Date of Award
Doctor of Philosophy in Environmental Engineering (PhD)
College, School or Department Name
Department of Civil and Environmental Engineering
Judith A. Perlinger
Measurement and modeling techniques were developed to improve over-water gaseous air-water exchange measurements for persistent bioaccumulative and toxic chemicals (PBTs). Analytical methods were applied to atmospheric measurements of hexachlorobenzene (HCB), polychlorinated biphenyls (PCBs), and polybrominated diphenyl ethers (PBDEs). Additionally, the sampling and analytical methods are well suited to study semivolatile organic compounds (SOCs) in air with applications related to secondary organic aerosol formation, urban, and indoor air quality.
A novel gas-phase cleanup method is described for use with thermal desorption methods for analysis of atmospheric SOCs using multicapillary denuders. The cleanup selectively removed hydrogen-bonding chemicals from samples, including much of the background matrix of oxidized organic compounds in ambient air, and thereby improved precision and method detection limits for nonpolar analytes.
A model is presented that predicts gas collection efficiency and particle collection artifact for SOCs in multicapillary denuders using polydimethylsiloxane (PDMS) sorbent. An approach is presented to estimate the equilibrium PDMS-gas partition coefficient (Kpdms) from an Abraham solvation parameter model for any SOC.
A high flow rate (300 L min-1) multicapillary denuder was designed for measurement of trace atmospheric SOCs. Overall method precision and detection limits were determined using field duplicates and compared to the conventional high-volume sampler method. The high-flow denuder is an alternative to high-volume or passive samplers when separation of gas and particle-associated SOCs upstream of a filter and short sample collection time are advantageous.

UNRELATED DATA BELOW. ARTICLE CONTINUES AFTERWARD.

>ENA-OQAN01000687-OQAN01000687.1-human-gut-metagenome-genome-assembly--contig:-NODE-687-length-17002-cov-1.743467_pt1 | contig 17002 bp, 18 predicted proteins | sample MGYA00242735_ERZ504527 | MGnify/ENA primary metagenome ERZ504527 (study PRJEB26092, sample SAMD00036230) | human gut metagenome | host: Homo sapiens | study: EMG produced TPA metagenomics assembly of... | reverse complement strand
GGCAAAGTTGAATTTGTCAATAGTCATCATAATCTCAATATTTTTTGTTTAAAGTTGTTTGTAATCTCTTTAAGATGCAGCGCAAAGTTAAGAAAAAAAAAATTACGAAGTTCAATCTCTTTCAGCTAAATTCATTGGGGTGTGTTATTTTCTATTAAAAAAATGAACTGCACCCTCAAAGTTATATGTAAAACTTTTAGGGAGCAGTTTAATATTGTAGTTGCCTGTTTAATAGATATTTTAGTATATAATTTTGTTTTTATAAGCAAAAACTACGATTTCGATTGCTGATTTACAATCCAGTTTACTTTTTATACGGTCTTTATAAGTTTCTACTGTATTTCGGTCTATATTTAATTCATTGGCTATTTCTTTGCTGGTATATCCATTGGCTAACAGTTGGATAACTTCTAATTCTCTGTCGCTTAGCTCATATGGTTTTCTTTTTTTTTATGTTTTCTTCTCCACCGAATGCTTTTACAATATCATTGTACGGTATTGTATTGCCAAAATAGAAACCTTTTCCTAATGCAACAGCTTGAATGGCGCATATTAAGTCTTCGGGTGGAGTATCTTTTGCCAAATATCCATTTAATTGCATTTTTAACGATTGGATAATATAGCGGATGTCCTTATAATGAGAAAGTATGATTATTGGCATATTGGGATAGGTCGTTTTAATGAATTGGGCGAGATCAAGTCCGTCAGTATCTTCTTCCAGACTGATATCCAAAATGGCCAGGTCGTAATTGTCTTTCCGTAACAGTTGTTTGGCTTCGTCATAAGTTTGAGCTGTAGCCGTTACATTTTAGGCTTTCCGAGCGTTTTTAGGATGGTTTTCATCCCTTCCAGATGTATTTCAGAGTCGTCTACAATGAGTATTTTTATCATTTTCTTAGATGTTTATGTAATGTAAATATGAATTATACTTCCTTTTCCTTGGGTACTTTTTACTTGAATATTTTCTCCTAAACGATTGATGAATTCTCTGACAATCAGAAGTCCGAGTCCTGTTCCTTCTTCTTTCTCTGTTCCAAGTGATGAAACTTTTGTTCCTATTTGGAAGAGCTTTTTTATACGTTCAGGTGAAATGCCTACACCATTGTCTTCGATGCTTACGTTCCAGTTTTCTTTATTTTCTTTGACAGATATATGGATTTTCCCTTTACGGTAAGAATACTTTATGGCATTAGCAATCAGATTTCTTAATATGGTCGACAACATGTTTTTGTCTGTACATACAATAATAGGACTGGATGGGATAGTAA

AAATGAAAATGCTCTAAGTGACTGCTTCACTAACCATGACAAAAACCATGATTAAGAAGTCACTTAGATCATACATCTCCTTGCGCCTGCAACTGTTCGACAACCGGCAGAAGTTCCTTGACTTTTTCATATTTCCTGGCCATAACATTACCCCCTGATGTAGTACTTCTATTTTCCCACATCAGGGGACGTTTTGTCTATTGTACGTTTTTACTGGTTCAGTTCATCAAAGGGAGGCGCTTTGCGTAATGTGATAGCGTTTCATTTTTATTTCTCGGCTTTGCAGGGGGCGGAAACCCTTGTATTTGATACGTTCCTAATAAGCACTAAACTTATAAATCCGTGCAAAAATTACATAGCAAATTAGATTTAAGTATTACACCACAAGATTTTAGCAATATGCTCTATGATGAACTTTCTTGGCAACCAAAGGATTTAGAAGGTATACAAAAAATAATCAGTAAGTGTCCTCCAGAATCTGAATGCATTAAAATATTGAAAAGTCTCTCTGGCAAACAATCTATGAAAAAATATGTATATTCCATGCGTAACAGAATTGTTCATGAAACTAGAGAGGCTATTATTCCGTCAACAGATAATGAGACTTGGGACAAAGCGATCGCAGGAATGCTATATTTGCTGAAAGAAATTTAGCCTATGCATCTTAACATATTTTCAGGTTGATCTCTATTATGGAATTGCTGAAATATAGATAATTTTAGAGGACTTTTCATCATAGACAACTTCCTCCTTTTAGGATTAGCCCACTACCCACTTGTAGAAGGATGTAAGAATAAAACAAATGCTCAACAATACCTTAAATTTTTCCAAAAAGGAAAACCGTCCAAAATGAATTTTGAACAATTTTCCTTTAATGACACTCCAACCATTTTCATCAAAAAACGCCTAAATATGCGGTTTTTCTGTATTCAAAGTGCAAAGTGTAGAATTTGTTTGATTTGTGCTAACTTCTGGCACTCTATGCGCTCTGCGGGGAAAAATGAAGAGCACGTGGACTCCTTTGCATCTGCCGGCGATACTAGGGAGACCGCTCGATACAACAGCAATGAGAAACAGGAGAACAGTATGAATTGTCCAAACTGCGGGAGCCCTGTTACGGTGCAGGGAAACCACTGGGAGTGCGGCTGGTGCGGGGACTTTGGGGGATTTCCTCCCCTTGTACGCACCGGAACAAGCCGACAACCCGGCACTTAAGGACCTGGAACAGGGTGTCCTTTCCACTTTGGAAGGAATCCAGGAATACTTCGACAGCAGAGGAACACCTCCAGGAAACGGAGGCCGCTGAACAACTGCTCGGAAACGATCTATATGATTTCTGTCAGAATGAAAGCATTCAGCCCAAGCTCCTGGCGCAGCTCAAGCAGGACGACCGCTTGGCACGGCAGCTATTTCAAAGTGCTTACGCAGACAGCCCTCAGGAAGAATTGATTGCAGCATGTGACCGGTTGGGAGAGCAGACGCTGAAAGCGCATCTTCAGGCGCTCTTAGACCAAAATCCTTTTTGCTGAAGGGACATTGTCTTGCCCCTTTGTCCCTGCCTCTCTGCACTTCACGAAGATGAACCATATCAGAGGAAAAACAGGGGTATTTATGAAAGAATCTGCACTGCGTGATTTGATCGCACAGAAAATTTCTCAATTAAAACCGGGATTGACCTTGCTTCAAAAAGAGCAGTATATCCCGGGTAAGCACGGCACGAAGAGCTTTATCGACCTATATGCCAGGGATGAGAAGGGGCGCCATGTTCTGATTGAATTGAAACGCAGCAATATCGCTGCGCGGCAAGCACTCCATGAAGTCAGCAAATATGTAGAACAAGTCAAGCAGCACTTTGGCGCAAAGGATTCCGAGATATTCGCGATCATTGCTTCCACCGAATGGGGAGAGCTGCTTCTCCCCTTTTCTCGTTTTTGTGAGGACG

A Lagrangian internal boundary layer transport exchange (IBLTE) Model is described. The model predicts the near-surface variation in several quantities with fetch in coastal, offshore flow: 1) modification in potential temperature and gas mixing ratio, 2) surface fluxes of sensible heat, water vapor, and trace gases using the NOAA COARE Bulk Algorithm and Gas Transfer Model, 3) vertical gradients in potential temperature and mixing ratio. The model was applied to interpret micrometeorological measurements of air-water exchange flux of HCB and several PCB congeners in Lake Superior. The IBLTE Model can be applied to any scalar, including water vapor, carbon dioxide, dimethyl sulfide, and other scalar quantities of interest with respect to hydrology, climate, and ecosystem science.
Rowe, Mark D., "Development of measurement and modeling techniques to quantify atmospheric deposition of persistent, bioaccumulative and toxic chemicals in the Great Lakes", Dissertation, Michigan Technological University, 2009.